Data Point 2: Application monitoring and management

Application performance management (APM) is a key area of concern for IT. Internal IT departments want to understand how business applications are being used. If there are performance or usability issues, customers and internal stakeholders can become frustrated, so IT teams need a way to understand CPU, memory usage and other items to perform diagnostics as needed. Without an understanding of how applications or performing and how to resolve potential issues, IT will never hand over the reins to a cloud provider. Standalone APM providers include AppDynamics and Dynatrace.

Data Point 3: High availability

Availability simply refers to when a service or application can be accessed by a user. While some internal business applications may have less stringent requirements, mission-critical customer-facing applications will require near continuous uptime. A hospital cannot simply stop offering services to patients and staff. As a result, availability will be a major area of concern for IT. Availability is typically explicitly agreed upon in a service level agreement (SLA) between a vendor and customer, with many cloud providers offering availability rates of 99.5 percent or higher.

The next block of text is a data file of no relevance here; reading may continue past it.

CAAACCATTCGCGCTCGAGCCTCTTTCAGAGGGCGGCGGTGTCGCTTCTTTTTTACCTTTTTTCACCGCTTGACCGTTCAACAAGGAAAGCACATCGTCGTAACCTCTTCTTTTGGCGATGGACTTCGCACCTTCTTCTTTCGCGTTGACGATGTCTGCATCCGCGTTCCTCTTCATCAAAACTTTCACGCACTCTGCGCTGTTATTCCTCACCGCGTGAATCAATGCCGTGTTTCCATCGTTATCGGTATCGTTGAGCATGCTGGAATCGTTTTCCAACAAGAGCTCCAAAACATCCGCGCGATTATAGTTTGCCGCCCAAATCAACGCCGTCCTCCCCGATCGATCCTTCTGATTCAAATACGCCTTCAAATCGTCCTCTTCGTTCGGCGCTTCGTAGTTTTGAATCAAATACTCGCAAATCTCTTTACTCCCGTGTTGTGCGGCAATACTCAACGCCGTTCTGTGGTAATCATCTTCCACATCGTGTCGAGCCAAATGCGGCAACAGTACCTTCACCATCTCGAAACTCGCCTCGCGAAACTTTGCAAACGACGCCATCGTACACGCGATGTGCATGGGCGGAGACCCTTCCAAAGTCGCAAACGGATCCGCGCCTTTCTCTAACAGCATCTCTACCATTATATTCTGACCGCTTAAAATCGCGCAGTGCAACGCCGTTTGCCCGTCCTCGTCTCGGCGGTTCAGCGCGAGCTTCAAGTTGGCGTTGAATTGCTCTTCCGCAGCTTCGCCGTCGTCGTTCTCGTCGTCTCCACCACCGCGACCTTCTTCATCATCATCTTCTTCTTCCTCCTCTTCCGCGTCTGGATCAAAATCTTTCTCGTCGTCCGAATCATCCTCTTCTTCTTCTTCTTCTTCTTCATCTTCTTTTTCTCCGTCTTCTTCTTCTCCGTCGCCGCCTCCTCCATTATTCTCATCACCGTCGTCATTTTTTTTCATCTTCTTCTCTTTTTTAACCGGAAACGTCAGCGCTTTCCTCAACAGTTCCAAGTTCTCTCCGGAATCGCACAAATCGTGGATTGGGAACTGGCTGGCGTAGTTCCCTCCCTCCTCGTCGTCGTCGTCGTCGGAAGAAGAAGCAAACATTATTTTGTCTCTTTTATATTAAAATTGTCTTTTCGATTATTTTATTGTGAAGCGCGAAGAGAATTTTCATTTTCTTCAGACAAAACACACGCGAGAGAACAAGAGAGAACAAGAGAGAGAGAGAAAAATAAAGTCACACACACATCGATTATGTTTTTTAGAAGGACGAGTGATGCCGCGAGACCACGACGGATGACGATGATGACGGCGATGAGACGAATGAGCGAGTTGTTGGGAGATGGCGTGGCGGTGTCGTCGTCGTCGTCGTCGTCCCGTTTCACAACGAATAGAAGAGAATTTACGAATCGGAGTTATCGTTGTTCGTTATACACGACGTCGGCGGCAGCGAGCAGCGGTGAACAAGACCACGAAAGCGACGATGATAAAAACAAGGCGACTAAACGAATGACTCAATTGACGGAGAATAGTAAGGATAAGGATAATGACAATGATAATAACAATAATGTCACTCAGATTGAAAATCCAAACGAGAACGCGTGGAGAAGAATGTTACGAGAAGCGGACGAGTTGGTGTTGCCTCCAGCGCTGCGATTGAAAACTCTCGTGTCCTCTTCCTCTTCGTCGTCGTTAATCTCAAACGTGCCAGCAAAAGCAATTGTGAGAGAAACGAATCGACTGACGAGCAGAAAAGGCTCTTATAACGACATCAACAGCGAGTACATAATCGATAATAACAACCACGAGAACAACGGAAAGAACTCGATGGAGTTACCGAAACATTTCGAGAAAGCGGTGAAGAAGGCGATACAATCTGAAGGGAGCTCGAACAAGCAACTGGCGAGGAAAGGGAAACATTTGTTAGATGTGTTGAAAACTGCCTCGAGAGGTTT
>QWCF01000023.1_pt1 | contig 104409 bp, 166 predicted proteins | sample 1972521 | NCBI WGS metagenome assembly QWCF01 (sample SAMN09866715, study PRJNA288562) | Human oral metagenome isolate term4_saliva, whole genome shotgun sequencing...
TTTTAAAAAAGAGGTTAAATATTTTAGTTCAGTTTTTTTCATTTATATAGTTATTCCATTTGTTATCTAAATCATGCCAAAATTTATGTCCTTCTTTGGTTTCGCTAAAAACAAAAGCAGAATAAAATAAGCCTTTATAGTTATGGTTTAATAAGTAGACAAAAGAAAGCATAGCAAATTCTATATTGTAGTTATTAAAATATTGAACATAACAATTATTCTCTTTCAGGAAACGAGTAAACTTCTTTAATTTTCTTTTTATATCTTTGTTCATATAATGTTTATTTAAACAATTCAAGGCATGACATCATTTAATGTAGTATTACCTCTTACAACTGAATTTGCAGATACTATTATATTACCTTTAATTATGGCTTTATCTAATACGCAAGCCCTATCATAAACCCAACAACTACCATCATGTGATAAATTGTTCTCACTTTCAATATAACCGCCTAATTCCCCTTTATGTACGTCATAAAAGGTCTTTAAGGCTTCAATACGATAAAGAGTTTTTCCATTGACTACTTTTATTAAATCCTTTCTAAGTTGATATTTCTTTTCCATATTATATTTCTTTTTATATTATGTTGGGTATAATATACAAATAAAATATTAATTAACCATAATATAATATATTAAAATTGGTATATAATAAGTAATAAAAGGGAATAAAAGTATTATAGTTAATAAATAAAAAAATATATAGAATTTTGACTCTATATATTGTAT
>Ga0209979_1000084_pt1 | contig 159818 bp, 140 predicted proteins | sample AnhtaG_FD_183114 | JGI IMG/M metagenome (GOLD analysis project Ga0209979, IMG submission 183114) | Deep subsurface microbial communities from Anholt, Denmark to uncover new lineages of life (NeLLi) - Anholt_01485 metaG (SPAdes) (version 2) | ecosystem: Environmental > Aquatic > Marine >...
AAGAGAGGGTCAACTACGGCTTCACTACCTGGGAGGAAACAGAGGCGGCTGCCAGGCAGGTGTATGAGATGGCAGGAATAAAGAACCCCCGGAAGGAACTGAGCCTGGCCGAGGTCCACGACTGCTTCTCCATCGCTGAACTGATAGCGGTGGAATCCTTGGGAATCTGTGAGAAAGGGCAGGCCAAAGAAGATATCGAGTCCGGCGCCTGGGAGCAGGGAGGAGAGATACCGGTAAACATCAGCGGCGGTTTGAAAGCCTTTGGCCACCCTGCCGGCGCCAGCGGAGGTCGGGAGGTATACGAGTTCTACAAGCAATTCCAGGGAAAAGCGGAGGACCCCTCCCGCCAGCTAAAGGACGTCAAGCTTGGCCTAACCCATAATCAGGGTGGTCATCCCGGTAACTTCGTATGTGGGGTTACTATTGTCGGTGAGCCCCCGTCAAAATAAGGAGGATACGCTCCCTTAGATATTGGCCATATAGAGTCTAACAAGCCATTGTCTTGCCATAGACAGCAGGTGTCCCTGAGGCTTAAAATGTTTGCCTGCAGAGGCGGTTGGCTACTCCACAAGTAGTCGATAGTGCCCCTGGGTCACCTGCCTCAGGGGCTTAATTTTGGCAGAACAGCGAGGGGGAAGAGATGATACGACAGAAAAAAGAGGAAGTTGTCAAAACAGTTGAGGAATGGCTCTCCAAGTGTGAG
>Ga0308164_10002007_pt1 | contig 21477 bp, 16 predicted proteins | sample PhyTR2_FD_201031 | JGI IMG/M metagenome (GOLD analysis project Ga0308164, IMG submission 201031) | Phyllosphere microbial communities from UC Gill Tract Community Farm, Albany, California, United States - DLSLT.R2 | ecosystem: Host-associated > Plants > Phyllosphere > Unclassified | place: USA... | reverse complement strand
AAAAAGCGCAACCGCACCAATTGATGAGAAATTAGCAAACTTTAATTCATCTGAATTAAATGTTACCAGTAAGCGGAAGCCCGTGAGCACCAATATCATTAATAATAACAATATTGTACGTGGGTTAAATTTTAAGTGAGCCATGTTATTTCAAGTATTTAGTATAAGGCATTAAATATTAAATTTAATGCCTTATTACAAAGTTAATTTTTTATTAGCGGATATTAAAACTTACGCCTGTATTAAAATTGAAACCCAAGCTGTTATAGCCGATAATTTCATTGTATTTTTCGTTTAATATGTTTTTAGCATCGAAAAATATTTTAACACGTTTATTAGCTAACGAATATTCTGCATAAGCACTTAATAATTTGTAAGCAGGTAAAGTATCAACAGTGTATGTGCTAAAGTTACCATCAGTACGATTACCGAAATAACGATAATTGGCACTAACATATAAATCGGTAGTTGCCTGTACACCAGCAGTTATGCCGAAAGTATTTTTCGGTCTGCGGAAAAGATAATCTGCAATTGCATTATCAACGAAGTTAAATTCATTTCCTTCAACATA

Data Point 4: Identity and access management

Every enterprise has compliance requirements, but those touching personally identifiable information (PII) face extra scrutiny. Failing to safeguard information can be ruinous for a business, leading to reputational damage and legal repercussions. As a result, IT will want to ensure that administrators are easily able to assign and remove employees from teams and assign individual permissions unique to each project environment.

Data Point 5: Security

Related to, but broader than identity access and management, is the question of security. More than anything else, concerns about security are the No. 1 reason that more enterprise workloads aren’t already in the cloud. It is true that there are threats unique to the cloud. For example, a hacker could breach one area of a public cloud to access other projects, or even other companies, with co-hosted data. Fortunately, this is an area where there’s been considerable improvement, and many cloud providers today offer security arrangements that match anything delivered by their on premises cousins. One way in which such security bona fides are proven is through certifications. Assurance of SOC 2 or ISO27001 compliance will go a long way toward making IT comfortable with a cloud deployment.